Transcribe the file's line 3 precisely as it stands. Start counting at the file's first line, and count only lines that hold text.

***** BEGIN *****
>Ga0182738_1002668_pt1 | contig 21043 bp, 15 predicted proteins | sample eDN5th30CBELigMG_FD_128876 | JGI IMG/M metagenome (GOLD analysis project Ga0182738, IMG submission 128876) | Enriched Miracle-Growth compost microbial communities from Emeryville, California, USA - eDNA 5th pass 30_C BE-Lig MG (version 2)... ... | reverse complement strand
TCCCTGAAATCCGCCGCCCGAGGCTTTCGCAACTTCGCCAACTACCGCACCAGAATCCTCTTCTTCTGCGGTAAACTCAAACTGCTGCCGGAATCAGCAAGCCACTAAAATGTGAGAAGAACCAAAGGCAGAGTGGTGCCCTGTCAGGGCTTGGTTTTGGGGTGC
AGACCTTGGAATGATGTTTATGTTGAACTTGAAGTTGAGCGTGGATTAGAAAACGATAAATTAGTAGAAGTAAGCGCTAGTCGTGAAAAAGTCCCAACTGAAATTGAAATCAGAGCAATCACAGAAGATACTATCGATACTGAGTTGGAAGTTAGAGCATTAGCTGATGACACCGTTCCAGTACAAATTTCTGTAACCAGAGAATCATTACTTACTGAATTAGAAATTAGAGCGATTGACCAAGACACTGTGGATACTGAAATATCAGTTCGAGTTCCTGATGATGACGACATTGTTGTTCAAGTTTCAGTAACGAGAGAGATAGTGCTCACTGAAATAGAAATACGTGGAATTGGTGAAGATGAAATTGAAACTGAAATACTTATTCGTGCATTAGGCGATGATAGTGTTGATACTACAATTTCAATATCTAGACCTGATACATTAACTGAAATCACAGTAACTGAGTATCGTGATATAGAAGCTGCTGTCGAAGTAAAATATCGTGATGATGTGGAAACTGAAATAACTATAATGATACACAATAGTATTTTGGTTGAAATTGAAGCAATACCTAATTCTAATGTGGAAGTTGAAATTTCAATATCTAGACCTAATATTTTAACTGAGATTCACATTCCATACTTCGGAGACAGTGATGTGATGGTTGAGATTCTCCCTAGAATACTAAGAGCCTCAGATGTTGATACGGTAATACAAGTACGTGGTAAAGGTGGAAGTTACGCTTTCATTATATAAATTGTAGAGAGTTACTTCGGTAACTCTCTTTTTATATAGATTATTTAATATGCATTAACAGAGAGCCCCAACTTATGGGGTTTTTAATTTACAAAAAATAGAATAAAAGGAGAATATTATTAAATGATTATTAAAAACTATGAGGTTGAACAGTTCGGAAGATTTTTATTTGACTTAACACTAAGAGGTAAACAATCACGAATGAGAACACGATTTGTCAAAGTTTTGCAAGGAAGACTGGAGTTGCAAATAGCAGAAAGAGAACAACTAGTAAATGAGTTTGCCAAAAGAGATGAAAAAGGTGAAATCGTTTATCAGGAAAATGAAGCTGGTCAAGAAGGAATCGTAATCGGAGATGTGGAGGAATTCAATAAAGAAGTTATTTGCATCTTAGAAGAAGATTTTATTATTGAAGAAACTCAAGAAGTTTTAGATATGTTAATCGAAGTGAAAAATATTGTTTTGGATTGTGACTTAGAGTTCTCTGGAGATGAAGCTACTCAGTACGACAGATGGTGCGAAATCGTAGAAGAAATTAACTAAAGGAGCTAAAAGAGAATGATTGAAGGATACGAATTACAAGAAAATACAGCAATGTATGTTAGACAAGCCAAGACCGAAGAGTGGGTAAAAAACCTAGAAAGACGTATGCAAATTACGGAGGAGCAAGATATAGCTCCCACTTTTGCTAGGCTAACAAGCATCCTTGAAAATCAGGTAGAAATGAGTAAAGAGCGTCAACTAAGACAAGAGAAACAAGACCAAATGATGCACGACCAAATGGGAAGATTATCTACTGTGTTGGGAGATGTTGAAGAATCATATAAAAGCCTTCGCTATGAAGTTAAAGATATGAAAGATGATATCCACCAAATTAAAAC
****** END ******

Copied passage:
AGACCTTGGAATGATGTTTATGTTGAACTTGAAGTTGAGCGTGGATTAGAAAACGATAAATTAGTAGAAGTAAGCGCTAGTCGTGAAAAAGTCCCAACTGAAATTGAAATCAGAGCAATCACAGAAGATACTATCGATACTGAGTTGGAAGTTAGAGCATTAGCTGATGACACCGTTCCAGTACAAATTTCTGTAACCAGAGAATCATTACTTACTGAATTAGAAATTAGAGCGATTGACCAAGACACTGTGGATACTGAAATATCAGTTCGAGTTCCTGATGATGACGACATTGTTGTTCAAGTTTCAGTAACGAGAGAGATAGTGCTCACTGAAATAGAAATACGTGGAATTGGTGAAGATGAAATTGAAACTGAAATACTTATTCGTGCATTAGGCGATGATAGTGTTGATACTACAATTTCAATATCTAGACCTGATACATTAACTGAAATCACAGTAACTGAGTATCGTGATATAGAAGCTGCTGTCGAAGTAAAATATCGTGATGATGTGGAAACTGAAATAACTATAATGATACACAATAGTATTTTGGTTGAAATTGAAGCAATACCTAATTCTAATGTGGAAGTTGAAATTTCAATATCTAGACCTAATATTTTAACTGAGATTCACATTCCATACTTCGGAGACAGTGATGTGATGGTTGAGATTCTCCCTAGAATACTAAGAGCCTCAGATGTTGATACGGTAATACAAGTACGTGGTAAAGGTGGAAGTTACGCTTTCATTATATAAATTGTAGAGAGTTACTTCGGTAACTCTCTTTTTATATAGATTATTTAATATGCATTAACAGAGAGCCCCAACTTATGGGGTTTTTAATTTACAAAAAATAGAATAAAAGGAGAATATTATTAAATGATTATTAAAAACTATGAGGTTGAACAGTTCGGAAGATTTTTATTTGACTTAACACTAAGAGGTAAACAATCACGAATGAGAACACGATTTGTCAAAGTTTTGCAAGGAAGACTGGAGTTGCAAATAGCAGAAAGAGAACAACTAGTAAATGAGTTTGCCAAAAGAGATGAAAAAGGTGAAATCGTTTATCAGGAAAATGAAGCTGGTCAAGAAGGAATCGTAATCGGAGATGTGGAGGAATTCAATAAAGAAGTTATTTGCATCTTAGAAGAAGATTTTATTATTGAAGAAACTCAAGAAGTTTTAGATATGTTAATCGAAGTGAAAAATATTGTTTTGGATTGTGACTTAGAGTTCTCTGGAGATGAAGCTACTCAGTACGACAGATGGTGCGAAATCGTAGAAGAAATTAACTAAAGGAGCTAAAAGAGAATGATTGAAGGATACGAATTACAAGAAAATACAGCAATGTATGTTAGACAAGCCAAGACCGAAGAGTGGGTAAAAAACCTAGAAAGACGTATGCAAATTACGGAGGAGCAAGATATAGCTCCCACTTTTGCTAGGCTAACAAGCATCCTTGAAAATCAGGTAGAAATGAGTAAAGAGCGTCAACTAAGACAAGAGAAACAAGACCAAATGATGCACGACCAAATGGGAAGATTATCTACTGTGTTGGGAGATGTTGAAGAATCATATAAAAGCCTTCGCTATGAAGTTAAAGATATGAAAGATGATATCCACCAAATTAAAAC